7 Truly Impressive Ways to Cut Your Fruit and Veggies Real Fancy

Photo By: Wallace Wong

Photo By: Wallace Wong

Photo By: Wallace Wong

Photo By: Wallace Wong

Photo By: Wallace Wong

Photo By: Wallace Wong

Photo By: Wallace Wong

Photo By: Wallace Wong

Photo By: Wallace Wong

Photo By: Wallace Wong

Photo By: Wallace Wong

Photo By: Wallace Wong

Photo By: Wallace Wong

Photo By: Wallace Wong

Photo By: Wallace Wong

Your Knife Skills Are Better Than You Think

We asked Chef Wallace Wong to share some simple (but hugely impacftul) ways to add a little extra pizazz to your fruits and veggies — perhaps you’ve seen his handiwork on TikTok? Try one of these seven ideas for your next fruit and vegetable platter (or all seven at the same time — why not?) and make it the centerpiece of your table.

Apple Wing

Take your apples to new heights! Create these apple wings by cutting your apple into six equal wedges, slicing lengthwise through the core. Start by making two small perpendicular cuts through each wedge that meet at a 90-degree angle. Continue to cut right angles into the wedge, making smaller wedges moving upwards. Fan the pieces into a wing.

Watch Chef Wallace demonstrate this technique here.

Apple Wing

Chef Wallace Pro Tip: As you get the hang of this technique, you’ll be able to make even more smaller layers. The more layers you do the more mesmerizing the wings look!

Avocado Rose

A rose by any other name may smell as sweet, but will it come packed with healthy fats? To create this delicate avocado flower, scoop out half of an avocado, leaving the half intact. Thinly slice the entire half widthwise and fan the pieces out into one long line. Then, roll it into a rose. Imagine the possibilities for your avocado toast!

Watch Chef Wallace demonstrate this technique here.

Avocado Rose

Chef Wallace Pro Tip: To keep your avocado green, submerge in water until you’re ready to serve.

Perfect Chiffonade

Chiffonade is a French slicing technique that translates to “made of rags.” We’re using red cabbage here, but this technique will work for any leafy vegetables or herbs. Begin by rolling the leaf into a cylinder and then use a sharp knife to slice thinly across the cylinder. The result is long, delicate strips that look elegant and pack a flavorful punch.

Perfect Chiffonade

Chef Wallace Pro Tip: The tighter you roll your leaves, the easier it will be to cut. If you are stacking multiple leaves, put the bigger ones on the bottom.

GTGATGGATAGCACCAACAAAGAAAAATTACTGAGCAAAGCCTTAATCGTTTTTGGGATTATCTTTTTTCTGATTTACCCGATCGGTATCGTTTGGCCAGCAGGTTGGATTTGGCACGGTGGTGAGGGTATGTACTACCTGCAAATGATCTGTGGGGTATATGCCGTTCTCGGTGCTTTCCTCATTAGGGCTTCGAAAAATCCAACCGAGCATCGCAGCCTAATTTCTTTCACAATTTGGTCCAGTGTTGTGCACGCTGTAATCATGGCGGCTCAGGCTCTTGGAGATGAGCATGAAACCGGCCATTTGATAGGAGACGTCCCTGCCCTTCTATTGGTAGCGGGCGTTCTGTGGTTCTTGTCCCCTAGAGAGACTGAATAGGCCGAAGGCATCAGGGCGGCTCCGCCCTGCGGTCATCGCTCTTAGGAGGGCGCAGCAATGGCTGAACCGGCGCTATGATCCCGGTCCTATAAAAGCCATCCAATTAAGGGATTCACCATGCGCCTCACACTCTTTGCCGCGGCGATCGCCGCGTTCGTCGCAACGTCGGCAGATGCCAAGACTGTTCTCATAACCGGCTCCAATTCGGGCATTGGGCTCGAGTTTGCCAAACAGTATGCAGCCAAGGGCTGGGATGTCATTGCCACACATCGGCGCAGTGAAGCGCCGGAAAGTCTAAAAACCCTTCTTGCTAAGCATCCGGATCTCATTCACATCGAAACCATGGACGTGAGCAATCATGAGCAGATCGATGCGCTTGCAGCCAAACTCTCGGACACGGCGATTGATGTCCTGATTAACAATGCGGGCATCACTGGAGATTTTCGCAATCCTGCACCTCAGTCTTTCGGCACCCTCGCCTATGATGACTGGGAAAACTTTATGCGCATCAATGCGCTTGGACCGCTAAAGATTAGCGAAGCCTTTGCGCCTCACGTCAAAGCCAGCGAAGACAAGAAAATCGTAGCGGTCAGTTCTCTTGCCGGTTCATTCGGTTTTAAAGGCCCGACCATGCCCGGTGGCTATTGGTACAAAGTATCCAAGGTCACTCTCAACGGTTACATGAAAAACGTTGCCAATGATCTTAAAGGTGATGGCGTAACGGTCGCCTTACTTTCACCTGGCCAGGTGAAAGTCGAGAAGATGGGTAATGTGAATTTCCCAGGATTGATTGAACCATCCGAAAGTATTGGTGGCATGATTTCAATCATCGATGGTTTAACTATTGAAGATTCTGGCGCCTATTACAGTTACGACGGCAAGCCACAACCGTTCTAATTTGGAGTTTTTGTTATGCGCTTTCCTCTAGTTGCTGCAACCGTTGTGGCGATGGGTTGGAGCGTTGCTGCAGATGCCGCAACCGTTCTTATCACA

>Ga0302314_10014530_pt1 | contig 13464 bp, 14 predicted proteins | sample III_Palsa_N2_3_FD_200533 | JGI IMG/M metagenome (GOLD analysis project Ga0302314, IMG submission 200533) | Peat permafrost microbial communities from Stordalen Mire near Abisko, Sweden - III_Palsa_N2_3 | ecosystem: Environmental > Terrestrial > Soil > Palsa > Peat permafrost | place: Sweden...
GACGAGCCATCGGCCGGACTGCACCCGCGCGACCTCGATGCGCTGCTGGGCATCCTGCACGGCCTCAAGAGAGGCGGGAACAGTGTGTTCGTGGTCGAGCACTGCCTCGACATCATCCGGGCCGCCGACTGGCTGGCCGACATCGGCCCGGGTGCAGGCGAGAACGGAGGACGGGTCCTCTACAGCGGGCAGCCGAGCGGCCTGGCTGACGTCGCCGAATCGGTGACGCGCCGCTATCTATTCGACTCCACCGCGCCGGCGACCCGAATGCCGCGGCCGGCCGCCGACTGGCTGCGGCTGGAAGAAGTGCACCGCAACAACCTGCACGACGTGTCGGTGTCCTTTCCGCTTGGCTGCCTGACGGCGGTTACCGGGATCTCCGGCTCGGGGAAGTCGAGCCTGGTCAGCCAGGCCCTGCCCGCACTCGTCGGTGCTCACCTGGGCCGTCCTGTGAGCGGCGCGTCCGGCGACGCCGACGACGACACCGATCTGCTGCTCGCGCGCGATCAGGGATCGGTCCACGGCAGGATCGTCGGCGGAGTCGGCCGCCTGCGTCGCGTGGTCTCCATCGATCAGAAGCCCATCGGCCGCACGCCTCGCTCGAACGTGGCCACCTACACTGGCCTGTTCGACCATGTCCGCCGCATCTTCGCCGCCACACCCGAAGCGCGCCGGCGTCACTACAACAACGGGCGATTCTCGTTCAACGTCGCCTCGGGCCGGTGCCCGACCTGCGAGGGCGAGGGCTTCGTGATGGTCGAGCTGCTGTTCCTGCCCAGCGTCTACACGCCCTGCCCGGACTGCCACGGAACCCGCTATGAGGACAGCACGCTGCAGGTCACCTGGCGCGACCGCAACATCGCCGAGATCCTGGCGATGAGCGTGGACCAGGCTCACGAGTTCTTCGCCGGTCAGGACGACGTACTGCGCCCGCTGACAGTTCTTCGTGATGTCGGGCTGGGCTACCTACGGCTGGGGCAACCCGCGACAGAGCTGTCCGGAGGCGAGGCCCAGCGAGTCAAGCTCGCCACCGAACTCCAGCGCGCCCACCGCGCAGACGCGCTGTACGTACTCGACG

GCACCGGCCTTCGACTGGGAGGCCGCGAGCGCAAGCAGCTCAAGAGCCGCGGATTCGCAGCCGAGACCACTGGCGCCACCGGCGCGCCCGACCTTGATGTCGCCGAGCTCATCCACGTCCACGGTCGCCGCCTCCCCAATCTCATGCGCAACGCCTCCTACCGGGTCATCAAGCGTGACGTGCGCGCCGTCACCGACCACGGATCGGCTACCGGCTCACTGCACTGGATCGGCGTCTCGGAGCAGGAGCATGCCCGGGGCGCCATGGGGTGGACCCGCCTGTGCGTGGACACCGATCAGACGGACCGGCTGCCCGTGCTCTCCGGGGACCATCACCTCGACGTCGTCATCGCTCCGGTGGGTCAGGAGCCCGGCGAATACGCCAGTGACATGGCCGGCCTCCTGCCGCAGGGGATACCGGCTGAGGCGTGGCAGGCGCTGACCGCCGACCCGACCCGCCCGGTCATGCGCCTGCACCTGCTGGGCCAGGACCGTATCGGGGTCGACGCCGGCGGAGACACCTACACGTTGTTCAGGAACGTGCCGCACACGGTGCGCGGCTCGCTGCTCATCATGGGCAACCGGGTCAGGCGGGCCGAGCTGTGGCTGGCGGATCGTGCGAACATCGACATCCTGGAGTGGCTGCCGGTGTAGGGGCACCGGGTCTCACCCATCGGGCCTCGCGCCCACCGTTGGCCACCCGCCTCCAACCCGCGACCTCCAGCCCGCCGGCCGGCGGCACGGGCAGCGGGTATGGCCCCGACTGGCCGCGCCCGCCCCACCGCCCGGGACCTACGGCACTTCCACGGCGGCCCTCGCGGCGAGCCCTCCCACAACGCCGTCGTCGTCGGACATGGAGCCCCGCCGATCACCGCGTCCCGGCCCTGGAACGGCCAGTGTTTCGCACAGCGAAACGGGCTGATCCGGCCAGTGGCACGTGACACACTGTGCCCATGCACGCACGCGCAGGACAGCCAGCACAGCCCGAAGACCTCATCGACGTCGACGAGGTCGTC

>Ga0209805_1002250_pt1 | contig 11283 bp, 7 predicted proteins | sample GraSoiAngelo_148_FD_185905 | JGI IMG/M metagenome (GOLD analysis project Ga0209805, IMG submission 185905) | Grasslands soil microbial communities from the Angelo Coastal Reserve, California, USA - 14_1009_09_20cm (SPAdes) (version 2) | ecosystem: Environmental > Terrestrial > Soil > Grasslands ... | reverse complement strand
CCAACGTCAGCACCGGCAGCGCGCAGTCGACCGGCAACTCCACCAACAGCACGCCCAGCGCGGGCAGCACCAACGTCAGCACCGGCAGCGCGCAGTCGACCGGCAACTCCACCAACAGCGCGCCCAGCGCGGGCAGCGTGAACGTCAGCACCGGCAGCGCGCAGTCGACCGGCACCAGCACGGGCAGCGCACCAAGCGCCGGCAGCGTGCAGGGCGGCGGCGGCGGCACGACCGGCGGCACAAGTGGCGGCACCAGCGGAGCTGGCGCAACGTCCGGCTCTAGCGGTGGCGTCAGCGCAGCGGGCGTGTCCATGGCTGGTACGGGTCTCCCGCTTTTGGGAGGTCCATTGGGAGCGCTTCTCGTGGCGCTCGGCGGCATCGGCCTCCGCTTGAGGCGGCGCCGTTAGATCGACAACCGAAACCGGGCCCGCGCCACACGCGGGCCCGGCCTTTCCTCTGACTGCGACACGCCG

Citrus Double Twist Pinwheel

A twist is a simple but beautiful way to display your citrus fruits. Make a first slice into your fruit, but only go halfway down. Make a second slice and cut all the way through. Place the slice flat on your cutting board with the double-sliced half on the bottom. Make a cut from the bottom of the round to the center. Twist the fruit and fan out the smaller slices to make a festive and colorful garnish.

Citrus Double Twist Pinwheel

Chef Wallace Pro Tip: If this is your first time attempting this, make your slices on the thicker side so they don’t fall apart. You can work up to thinner slices the more you use this technique.

Pineapple Boat

Any food that comes in its own serving vessel is a win in our book. Slice your pineappple into four sections lengthwise, and cut out the core. Remove the pineapple skin in one piece — it will be your plate! Slice the fruit crosswise into thin pieces and return to the peel. Shift the slices in a staggered pattern for the full effect.

Watch Chef Wallace demonstrate this technique here.

Pineapple Boat

Chef Wallace Pro Tip: To pick a good pineapple, don’t go by color. Your pineapple should smell sweet, feel heavy for its size and be firm but not too hard.

Radish Star

This radish cutting technique will add sparkle to any plate. Start by cutting an “X” into the top of your radish. Then make cuts on either side of the “X” at 15-degree angles. Turn your radish 45 degrees and repeat. The best part? You can saute it, roast it, or eat it raw, and it shines just as bright.

Radish Star

Chef Wallace Pro Tip: Cut the base of your radish flat so it stands up and makes it easier to cut.

Strawberry Tulip

Make your strawberry look as fresh as a daisy…err, tulip. Use a paring knife to make small diagonal cuts in the shape of a “v”, going around the berry. Continue until you get to the middle so that you have two layers of “petals” and make sure you don’t toss the stems!

Watch Chef Wallace demonstrate this technique here.

Strawberry Tulip

Chef Wallace Pro Tip: A round strawberry will give you more petals whereas a pointy strawberry will give you longer petals. To make them look more like flowers, try sticking the strawberries on lollipop sticks or skewers.

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